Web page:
A 47-year-old male was admitted for evaluation of 4-day history of worsening shortness of breath and pain in his right hand and leg. One month prior to admission he was diagnosed with bilateral lower extremity, hepatic vein and inferior vena cava thrombosis and was started on warfarin. There was no family history of venous clots or stroke. Upon admission he had an HR 87/min, BP 125/67 mm Hg, RR 16/min, T 98.6 °F and SO2 95%. Clinical examination revealed absent right ulnar and dorsalis pedis pulses and a papular rash over trunk and arms (Fig. 1a, b). Labs were significant for Hb 7 g/dL, WBC 19,800/µL (neutrophil 82%, eosinophils 69% and metamyelocyte 1%). Platelets were 487,000/µL, glucose 120 mg/dL, BUN 39 mg/dL, ceatinine 0.8 mg/dL, bicarbonate 14 mEq/L, anion gap 22 mEq/L, lactic acid 6.1 mmol/L and INR 1.8. Urine drug screen, sepsis and hypercoagulable workup were negative. Peripheral blood smear showed anisopoikilocytosis, and no parasites were identified. CT of chest, abdomen and pelvis showed no organomegaly, lymphadenopathy or hemorrhage. Right lower and upper extremity angiography revealed ulnar and popliteal artery thrombosis. The patient was transfused blood and treated with t-PA. Nevertheless he underwent amputation of his lower limb and right index and ring fingers. Dilemma remained as despite of adequate treatment patient leukocytosis, eosinophilia and lactic acidosis, persisted.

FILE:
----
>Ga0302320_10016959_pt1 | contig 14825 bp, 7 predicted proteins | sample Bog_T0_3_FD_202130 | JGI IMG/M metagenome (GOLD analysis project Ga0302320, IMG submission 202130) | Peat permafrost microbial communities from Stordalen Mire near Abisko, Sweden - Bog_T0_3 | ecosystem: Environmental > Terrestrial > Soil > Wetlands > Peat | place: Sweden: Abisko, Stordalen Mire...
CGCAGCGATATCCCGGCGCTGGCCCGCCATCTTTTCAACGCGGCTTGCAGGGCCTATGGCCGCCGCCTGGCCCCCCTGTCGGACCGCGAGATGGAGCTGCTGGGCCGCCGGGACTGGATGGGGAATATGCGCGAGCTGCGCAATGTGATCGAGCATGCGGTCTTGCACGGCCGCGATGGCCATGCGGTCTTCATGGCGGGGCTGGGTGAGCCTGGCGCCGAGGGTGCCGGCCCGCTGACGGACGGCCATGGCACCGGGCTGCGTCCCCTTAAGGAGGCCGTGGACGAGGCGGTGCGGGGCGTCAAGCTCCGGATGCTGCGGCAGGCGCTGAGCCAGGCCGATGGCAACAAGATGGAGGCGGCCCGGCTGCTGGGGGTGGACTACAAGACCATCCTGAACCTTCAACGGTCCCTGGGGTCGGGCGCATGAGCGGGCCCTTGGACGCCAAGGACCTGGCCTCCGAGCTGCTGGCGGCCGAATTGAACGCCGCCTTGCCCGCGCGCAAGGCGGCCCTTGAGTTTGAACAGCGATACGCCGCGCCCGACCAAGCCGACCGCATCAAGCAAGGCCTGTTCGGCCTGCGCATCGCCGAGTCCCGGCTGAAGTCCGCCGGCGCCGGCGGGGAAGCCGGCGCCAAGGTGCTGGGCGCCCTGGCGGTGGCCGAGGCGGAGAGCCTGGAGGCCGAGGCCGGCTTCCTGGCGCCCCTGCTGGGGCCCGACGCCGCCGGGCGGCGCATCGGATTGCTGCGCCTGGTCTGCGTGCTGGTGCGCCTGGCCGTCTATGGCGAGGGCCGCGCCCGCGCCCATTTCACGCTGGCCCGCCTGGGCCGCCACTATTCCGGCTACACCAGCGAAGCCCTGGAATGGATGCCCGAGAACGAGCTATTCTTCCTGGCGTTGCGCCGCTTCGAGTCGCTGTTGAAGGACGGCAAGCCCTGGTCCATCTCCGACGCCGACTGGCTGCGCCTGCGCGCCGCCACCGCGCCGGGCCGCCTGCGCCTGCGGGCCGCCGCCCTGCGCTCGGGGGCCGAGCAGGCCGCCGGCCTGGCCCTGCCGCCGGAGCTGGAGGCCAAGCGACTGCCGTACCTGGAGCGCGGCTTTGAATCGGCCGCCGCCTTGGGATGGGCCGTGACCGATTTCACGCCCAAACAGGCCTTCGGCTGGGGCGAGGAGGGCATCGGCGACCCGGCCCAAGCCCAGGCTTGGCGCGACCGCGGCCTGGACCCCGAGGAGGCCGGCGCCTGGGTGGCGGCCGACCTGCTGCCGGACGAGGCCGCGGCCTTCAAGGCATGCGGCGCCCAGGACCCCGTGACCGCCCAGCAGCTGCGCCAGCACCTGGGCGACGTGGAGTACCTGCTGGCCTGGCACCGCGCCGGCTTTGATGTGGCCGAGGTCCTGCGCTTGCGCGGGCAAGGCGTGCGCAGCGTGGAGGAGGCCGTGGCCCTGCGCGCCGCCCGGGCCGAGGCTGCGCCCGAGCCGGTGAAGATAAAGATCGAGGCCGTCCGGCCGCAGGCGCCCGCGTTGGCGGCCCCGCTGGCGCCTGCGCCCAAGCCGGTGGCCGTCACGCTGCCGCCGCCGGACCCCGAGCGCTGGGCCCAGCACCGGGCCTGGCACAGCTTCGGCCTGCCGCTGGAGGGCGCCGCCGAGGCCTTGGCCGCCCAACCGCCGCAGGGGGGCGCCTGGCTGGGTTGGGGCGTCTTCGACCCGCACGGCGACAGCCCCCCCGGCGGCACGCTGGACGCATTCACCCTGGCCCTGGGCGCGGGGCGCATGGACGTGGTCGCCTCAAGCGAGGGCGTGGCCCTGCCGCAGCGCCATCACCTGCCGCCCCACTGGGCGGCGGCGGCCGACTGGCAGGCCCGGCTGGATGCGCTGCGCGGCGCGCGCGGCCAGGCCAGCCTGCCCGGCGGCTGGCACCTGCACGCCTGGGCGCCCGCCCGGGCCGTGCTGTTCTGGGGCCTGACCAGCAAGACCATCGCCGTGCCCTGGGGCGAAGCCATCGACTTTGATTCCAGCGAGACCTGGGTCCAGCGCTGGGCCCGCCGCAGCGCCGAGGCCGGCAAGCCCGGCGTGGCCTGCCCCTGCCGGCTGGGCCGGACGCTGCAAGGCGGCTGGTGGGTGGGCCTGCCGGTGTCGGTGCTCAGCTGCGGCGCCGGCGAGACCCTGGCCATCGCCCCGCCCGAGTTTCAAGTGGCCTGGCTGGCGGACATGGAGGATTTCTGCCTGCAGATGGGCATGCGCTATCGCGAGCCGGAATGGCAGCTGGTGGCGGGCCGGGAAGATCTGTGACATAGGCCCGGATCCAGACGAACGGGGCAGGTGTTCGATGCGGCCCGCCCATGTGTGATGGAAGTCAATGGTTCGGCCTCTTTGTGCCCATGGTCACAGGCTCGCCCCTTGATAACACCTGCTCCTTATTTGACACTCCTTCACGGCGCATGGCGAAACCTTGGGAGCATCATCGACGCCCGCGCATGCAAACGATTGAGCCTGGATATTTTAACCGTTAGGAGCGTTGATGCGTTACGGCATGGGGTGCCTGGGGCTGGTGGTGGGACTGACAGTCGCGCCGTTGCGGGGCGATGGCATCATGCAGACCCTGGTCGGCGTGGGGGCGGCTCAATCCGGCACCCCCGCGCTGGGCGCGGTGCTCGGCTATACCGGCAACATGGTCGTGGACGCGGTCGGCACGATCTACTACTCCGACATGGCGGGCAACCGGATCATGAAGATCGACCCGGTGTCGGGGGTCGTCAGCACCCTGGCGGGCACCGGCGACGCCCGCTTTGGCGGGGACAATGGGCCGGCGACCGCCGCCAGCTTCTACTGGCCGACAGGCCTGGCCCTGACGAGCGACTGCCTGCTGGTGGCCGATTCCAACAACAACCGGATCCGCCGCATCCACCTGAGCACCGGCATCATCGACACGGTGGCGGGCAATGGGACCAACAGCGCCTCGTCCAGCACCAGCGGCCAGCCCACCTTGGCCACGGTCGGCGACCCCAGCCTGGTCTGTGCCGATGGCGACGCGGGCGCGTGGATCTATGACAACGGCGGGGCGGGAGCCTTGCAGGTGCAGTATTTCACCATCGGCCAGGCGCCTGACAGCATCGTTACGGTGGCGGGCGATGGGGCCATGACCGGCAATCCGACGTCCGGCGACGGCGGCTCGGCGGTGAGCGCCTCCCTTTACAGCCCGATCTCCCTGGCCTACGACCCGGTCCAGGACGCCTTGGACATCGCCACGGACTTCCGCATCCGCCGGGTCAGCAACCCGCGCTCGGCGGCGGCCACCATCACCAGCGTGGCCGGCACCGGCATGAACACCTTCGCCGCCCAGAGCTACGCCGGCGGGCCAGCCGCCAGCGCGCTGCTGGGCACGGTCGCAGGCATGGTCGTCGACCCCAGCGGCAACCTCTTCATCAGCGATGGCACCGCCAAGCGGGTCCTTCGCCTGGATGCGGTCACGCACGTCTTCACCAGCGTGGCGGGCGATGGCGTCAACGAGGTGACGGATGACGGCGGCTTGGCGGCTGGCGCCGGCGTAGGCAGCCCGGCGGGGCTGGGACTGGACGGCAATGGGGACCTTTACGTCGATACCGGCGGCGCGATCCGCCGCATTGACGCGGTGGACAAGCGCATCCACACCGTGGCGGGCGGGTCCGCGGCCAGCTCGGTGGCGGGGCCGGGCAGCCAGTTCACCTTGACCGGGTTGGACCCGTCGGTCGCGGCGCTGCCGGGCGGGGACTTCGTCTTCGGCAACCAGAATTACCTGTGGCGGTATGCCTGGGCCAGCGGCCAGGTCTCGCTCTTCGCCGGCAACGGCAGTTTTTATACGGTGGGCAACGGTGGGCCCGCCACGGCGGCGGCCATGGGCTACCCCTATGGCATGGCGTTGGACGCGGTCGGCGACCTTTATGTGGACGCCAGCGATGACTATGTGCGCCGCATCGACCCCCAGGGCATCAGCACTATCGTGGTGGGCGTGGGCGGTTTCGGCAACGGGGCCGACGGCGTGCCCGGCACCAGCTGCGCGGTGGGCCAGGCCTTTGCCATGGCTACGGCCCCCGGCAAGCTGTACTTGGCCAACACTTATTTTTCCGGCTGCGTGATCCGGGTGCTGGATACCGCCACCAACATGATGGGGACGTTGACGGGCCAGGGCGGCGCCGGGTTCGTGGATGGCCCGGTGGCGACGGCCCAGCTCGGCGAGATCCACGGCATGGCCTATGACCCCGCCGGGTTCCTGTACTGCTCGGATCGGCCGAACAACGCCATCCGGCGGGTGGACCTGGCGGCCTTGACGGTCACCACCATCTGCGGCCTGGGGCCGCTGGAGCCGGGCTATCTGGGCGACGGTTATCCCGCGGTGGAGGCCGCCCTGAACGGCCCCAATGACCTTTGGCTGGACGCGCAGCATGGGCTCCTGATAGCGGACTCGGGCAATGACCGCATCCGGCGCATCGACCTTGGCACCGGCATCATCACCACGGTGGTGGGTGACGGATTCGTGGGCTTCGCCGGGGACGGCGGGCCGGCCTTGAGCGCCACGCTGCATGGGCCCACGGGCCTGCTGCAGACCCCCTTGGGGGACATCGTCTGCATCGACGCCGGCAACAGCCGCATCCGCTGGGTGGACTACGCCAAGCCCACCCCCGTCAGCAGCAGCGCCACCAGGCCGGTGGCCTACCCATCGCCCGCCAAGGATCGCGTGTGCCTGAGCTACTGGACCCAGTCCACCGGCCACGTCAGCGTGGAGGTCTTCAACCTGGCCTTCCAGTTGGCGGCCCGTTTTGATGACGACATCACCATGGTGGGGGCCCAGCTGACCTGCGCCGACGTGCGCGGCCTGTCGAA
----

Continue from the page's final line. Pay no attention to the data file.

Figure 1.
Click for large image
Figure 1. (a, b) Rash associated with Lennert lymphoma. (c) Histology of Lennert lymphoma, arrow showing epithelioid cell cluster.

Since there was a high likelihood of hematological malignancy the patient underwent extensive workup. Bone marrow PCR gene rearrangement study revealed the presence of clonal population of T cells, consistent with T-cell leukemia. Immunophenotype staining showed CD 45+, 38+, 34+ and 117+. Skin biopsy revealed clusters of epithelioid cells intermingled with small lymphocytes (Fig. 1c). He was started on cyclophosphamide, doxirubucin, vincristine and prednisone. Chemotherapy resulted in resolution of rash and lactic acidosis and improvement of the hematological picture.